Blue Planet Network (BPN), a program of Thrive Networks, has announced funding for critical work on 44 water-supply systems in five low-income countries in Africa and Central America. The funds, provided by an anonymous donor, will support the rehabilitation, expansion, and/or upgrade of these systems through seven of BPN’s member organizations. The projects were selected by an expert panel of practitioners from a total of 21 proposals submitted by 18 BPN member organizations.
Failure of rural and small-town water systems is widespread in the developing world. A reasonable estimate is that at least one in five such systems globally is non-functional. Repairing a water system can be more efficient and less costly than building a new system from the ground up. But given the complex mix of factors required to keep water services functioning at a high level of performance, rehabilitation efforts that focus strictly on technical problems may not be sufficient for success. Thus, the organizations selected for funding will combine the repair and upgrade of infrastructure with broader operational reforms that pay attention to financial viability and other long-term management challenges.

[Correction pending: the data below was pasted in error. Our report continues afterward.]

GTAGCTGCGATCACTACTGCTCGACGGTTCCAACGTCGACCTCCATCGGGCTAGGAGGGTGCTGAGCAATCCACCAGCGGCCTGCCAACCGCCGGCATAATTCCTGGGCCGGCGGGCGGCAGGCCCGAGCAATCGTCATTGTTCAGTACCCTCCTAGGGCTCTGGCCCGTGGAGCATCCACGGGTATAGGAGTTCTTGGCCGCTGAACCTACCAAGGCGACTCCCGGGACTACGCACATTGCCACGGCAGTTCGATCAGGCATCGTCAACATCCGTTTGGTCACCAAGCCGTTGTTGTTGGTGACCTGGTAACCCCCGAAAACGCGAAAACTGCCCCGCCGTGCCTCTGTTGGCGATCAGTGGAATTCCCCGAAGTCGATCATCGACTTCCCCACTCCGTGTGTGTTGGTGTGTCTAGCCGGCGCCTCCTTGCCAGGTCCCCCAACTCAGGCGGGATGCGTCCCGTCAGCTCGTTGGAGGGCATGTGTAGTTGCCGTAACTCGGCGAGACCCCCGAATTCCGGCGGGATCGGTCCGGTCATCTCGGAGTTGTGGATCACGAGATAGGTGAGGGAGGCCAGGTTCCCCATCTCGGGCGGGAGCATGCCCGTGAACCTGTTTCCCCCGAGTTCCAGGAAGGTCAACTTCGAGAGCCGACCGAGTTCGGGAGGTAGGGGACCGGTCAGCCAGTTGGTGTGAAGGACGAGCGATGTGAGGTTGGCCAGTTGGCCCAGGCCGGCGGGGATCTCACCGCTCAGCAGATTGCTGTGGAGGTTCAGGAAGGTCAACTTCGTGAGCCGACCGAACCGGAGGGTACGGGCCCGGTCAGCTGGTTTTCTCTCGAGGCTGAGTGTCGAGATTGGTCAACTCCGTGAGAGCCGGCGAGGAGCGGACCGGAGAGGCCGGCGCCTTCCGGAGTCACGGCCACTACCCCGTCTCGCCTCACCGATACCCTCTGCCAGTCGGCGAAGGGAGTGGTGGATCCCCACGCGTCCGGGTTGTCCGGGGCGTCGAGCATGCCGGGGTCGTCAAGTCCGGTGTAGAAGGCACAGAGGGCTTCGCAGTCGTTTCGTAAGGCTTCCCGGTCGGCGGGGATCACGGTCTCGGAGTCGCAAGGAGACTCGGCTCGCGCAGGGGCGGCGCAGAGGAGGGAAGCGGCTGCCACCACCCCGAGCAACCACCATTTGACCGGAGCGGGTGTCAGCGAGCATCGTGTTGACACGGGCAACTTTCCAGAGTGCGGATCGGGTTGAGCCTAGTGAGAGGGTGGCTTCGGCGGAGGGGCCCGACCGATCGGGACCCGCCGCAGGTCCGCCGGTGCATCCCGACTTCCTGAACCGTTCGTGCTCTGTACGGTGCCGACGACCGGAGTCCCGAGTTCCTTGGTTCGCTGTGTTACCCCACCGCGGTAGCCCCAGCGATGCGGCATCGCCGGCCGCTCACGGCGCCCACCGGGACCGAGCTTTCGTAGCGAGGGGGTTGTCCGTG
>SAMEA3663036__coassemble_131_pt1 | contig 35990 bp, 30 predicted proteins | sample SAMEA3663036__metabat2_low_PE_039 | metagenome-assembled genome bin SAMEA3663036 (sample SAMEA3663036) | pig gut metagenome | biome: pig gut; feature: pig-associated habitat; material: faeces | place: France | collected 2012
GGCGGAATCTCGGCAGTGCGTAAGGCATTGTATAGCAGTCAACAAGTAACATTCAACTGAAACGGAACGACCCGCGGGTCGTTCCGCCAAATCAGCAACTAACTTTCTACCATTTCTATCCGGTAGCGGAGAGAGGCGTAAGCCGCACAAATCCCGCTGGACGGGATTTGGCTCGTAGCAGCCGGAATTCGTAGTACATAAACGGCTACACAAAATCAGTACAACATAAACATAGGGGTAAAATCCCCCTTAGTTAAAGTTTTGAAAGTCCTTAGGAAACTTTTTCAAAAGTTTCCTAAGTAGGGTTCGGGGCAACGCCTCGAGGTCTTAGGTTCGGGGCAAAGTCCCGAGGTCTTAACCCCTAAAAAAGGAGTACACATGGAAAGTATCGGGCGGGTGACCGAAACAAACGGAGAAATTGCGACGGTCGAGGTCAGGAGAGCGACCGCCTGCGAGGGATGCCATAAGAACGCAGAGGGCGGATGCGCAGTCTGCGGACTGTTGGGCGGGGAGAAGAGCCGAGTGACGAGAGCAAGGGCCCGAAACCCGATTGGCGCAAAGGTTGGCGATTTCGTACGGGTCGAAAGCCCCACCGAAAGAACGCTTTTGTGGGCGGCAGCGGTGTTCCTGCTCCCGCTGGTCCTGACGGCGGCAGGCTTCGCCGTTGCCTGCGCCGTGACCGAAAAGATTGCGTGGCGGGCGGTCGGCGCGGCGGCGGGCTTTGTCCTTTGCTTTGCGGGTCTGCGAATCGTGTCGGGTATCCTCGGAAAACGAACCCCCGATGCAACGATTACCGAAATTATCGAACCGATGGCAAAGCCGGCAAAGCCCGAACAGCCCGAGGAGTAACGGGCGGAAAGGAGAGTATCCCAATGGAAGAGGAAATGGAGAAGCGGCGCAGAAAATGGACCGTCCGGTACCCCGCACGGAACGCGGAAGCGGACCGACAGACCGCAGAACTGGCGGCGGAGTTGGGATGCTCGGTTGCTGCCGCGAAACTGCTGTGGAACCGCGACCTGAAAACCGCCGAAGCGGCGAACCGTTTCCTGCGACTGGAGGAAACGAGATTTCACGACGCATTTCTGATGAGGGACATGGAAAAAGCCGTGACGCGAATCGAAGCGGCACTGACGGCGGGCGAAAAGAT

“These funds address a critical gap in the development world – moving beyond infrastructure toward sustained water service delivery for low-income people in developing countries,” said Melinda Griffith, Thrive Network’s interim CEO. “Our review process ensures a high likelihood of promising outcomes from these projects.”
Support through Blue Planet Network for the selected projects ranges from $2,800 to $35,000 each. Payment will be based in part on performance outcomes. The nine projects selected are as follows:
In addition to choosing the funded projects, the Selection Panel has provided written reviews to the applicants that were not chosen, so that they understand how they might strengthen their work and qualify for future funding opportunities.
At the heart of our programs are strong partnerships with government, private sector, civil society groups, and local communities. We also implement learning and feedback strategies to strengthen our approaches to promoting gender and socially inclusive WASH practices in our partner communities.